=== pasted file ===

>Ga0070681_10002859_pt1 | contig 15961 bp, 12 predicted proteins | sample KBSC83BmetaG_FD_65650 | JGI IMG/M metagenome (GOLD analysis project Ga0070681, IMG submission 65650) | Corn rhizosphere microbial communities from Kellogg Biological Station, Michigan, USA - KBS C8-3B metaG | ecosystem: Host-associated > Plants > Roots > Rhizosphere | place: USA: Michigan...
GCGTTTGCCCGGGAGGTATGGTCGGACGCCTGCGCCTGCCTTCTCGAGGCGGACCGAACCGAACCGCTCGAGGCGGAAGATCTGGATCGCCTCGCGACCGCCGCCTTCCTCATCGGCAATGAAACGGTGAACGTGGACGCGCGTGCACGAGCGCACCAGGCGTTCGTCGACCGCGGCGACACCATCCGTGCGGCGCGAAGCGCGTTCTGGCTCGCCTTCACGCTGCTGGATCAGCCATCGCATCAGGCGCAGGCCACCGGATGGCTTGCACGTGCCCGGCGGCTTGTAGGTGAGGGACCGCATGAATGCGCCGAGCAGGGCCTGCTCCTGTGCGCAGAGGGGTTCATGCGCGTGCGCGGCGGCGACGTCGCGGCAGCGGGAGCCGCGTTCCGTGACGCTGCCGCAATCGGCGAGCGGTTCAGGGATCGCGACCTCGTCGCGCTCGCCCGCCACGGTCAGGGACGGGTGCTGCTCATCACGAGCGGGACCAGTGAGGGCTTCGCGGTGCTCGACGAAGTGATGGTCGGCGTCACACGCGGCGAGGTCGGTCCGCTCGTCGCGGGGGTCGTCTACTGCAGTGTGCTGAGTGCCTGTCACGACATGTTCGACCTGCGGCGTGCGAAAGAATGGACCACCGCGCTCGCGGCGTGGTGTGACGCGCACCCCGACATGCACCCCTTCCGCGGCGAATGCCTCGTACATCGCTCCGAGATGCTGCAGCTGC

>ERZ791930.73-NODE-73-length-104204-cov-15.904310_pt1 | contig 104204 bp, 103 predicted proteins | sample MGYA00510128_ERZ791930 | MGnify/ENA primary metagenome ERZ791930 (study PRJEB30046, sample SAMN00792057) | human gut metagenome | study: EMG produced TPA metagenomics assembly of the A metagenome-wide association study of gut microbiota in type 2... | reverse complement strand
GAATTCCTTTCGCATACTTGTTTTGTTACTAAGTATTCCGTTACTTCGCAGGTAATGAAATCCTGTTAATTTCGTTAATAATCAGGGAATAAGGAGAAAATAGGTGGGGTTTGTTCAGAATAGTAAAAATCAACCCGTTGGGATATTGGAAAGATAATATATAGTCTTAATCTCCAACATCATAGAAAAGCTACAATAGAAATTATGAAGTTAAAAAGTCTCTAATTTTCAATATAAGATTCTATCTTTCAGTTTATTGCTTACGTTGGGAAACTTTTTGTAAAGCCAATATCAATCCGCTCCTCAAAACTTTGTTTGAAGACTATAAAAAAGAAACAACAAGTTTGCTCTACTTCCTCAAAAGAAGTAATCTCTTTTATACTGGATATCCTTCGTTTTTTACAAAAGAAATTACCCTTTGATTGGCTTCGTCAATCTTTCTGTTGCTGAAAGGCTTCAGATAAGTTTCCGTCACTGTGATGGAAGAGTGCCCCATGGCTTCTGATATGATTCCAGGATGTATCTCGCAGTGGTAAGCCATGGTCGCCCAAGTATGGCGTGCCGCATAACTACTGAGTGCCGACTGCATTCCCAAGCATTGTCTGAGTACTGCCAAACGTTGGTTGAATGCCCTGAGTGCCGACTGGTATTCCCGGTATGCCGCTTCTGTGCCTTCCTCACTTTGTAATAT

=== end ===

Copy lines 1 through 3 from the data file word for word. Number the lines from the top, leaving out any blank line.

>Ga0070681_10002859_pt1 | contig 15961 bp, 12 predicted proteins | sample KBSC83BmetaG_FD_65650 | JGI IMG/M metagenome (GOLD analysis project Ga0070681, IMG submission 65650) | Corn rhizosphere microbial communities from Kellogg Biological Station, Michigan, USA - KBS C8-3B metaG | ecosystem: Host-associated > Plants > Roots > Rhizosphere | place: USA: Michigan...
GCGTTTGCCCGGGAGGTATGGTCGGACGCCTGCGCCTGCCTTCTCGAGGCGGACCGAACCGAACCGCTCGAGGCGGAAGATCTGGATCGCCTCGCGACCGCCGCCTTCCTCATCGGCAATGAAACGGTGAACGTGGACGCGCGTGCACGAGCGCACCAGGCGTTCGTCGACCGCGGCGACACCATCCGTGCGGCGCGAAGCGCGTTCTGGCTCGCCTTCACGCTGCTGGATCAGCCATCGCATCAGGCGCAGGCCACCGGATGGCTTGCACGTGCCCGGCGGCTTGTAGGTGAGGGACCGCATGAATGCGCCGAGCAGGGCCTGCTCCTGTGCGCAGAGGGGTTCATGCGCGTGCGCGGCGGCGACGTCGCGGCAGCGGGAGCCGCGTTCCGTGACGCTGCCGCAATCGGCGAGCGGTTCAGGGATCGCGACCTCGTCGCGCTCGCCCGCCACGGTCAGGGACGGGTGCTGCTCATCACGAGCGGGACCAGTGAGGGCTTCGCGGTGCTCGACGAAGTGATGGTCGGCGTCACACGCGGCGAGGTCGGTCCGCTCGTCGCGGGGGTCGTCTACTGCAGTGTGCTGAGTGCCTGTCACGACATGTTCGACCTGCGGCGTGCGAAAGAATGGACCACCGCGCTCGCGGCGTGGTGTGACGCGCACCCCGACATGCACCCCTTCCGCGGCGAATGCCTCGTACATCGCTCCGAGATGCTGCAGCTGC

>ERZ791930.73-NODE-73-length-104204-cov-15.904310_pt1 | contig 104204 bp, 103 predicted proteins | sample MGYA00510128_ERZ791930 | MGnify/ENA primary metagenome ERZ791930 (study PRJEB30046, sample SAMN00792057) | human gut metagenome | study: EMG produced TPA metagenomics assembly of the A metagenome-wide association study of gut microbiota in type 2... | reverse complement strand